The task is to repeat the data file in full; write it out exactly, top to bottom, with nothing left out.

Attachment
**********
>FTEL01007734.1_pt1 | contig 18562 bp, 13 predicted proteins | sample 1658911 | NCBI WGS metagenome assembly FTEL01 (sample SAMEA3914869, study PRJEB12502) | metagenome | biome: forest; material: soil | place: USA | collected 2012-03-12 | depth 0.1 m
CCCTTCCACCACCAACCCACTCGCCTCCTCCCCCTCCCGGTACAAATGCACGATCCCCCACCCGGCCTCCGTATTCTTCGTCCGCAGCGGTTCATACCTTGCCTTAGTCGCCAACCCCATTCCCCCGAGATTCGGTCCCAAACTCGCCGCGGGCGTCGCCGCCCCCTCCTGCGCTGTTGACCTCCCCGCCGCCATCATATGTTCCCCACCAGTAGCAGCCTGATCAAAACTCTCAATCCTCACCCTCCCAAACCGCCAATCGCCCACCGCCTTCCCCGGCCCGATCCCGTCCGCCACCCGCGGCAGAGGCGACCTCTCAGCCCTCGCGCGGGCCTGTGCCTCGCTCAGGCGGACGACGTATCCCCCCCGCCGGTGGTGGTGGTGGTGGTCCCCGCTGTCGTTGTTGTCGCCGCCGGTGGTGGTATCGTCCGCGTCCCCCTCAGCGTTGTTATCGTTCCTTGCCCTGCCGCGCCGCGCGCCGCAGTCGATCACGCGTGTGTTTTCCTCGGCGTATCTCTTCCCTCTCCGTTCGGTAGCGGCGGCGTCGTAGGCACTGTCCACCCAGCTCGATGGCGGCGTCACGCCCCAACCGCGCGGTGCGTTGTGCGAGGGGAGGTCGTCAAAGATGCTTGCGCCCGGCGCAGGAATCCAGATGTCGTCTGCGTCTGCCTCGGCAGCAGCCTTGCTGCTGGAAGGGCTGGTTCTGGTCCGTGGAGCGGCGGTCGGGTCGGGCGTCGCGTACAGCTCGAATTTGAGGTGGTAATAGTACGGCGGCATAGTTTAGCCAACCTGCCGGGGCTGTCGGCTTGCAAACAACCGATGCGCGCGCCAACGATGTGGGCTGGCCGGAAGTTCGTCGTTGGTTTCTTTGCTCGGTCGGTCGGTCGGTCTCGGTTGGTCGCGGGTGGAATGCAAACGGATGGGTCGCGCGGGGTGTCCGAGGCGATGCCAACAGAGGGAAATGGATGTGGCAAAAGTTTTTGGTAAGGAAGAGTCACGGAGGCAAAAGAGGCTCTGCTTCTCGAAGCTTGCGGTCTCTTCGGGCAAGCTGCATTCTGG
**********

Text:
>FTEL01007734.1_pt1 | contig 18562 bp, 13 predicted proteins | sample 1658911 | NCBI WGS metagenome assembly FTEL01 (sample SAMEA3914869, study PRJEB12502) | metagenome | biome: forest; material: soil | place: USA | collected 2012-03-12 | depth 0.1 m
CCCTTCCACCACCAACCCACTCGCCTCCTCCCCCTCCCGGTACAAATGCACGATCCCCCACCCGGCCTCCGTATTCTTCGTCCGCAGCGGTTCATACCTTGCCTTAGTCGCCAACCCCATTCCCCCGAGATTCGGTCCCAAACTCGCCGCGGGCGTCGCCGCCCCCTCCTGCGCTGTTGACCTCCCCGCCGCCATCATATGTTCCCCACCAGTAGCAGCCTGATCAAAACTCTCAATCCTCACCCTCCCAAACCGCCAATCGCCCACCGCCTTCCCCGGCCCGATCCCGTCCGCCACCCGCGGCAGAGGCGACCTCTCAGCCCTCGCGCGGGCCTGTGCCTCGCTCAGGCGGACGACGTATCCCCCCCGCCGGTGGTGGTGGTGGTGGTCCCCGCTGTCGTTGTTGTCGCCGCCGGTGGTGGTATCGTCCGCGTCCCCCTCAGCGTTGTTATCGTTCCTTGCCCTGCCGCGCCGCGCGCCGCAGTCGATCACGCGTGTGTTTTCCTCGGCGTATCTCTTCCCTCTCCGTTCGGTAGCGGCGGCGTCGTAGGCACTGTCCACCCAGCTCGATGGCGGCGTCACGCCCCAACCGCGCGGTGCGTTGTGCGAGGGGAGGTCGTCAAAGATGCTTGCGCCCGGCGCAGGAATCCAGATGTCGTCTGCGTCTGCCTCGGCAGCAGCCTTGCTGCTGGAAGGGCTGGTTCTGGTCCGTGGAGCGGCGGTCGGGTCGGGCGTCGCGTACAGCTCGAATTTGAGGTGGTAATAGTACGGCGGCATAGTTTAGCCAACCTGCCGGGGCTGTCGGCTTGCAAACAACCGATGCGCGCGCCAACGATGTGGGCTGGCCGGAAGTTCGTCGTTGGTTTCTTTGCTCGGTCGGTCGGTCGGTCTCGGTTGGTCGCGGGTGGAATGCAAACGGATGGGTCGCGCGGGGTGTCCGAGGCGATGCCAACAGAGGGAAATGGATGTGGCAAAAGTTTTTGGTAAGGAAGAGTCACGGAGGCAAAAGAGGCTCTGCTTCTCGAAGCTTGCGGTCTCTTCGGGCAAGCTGCATTCTGG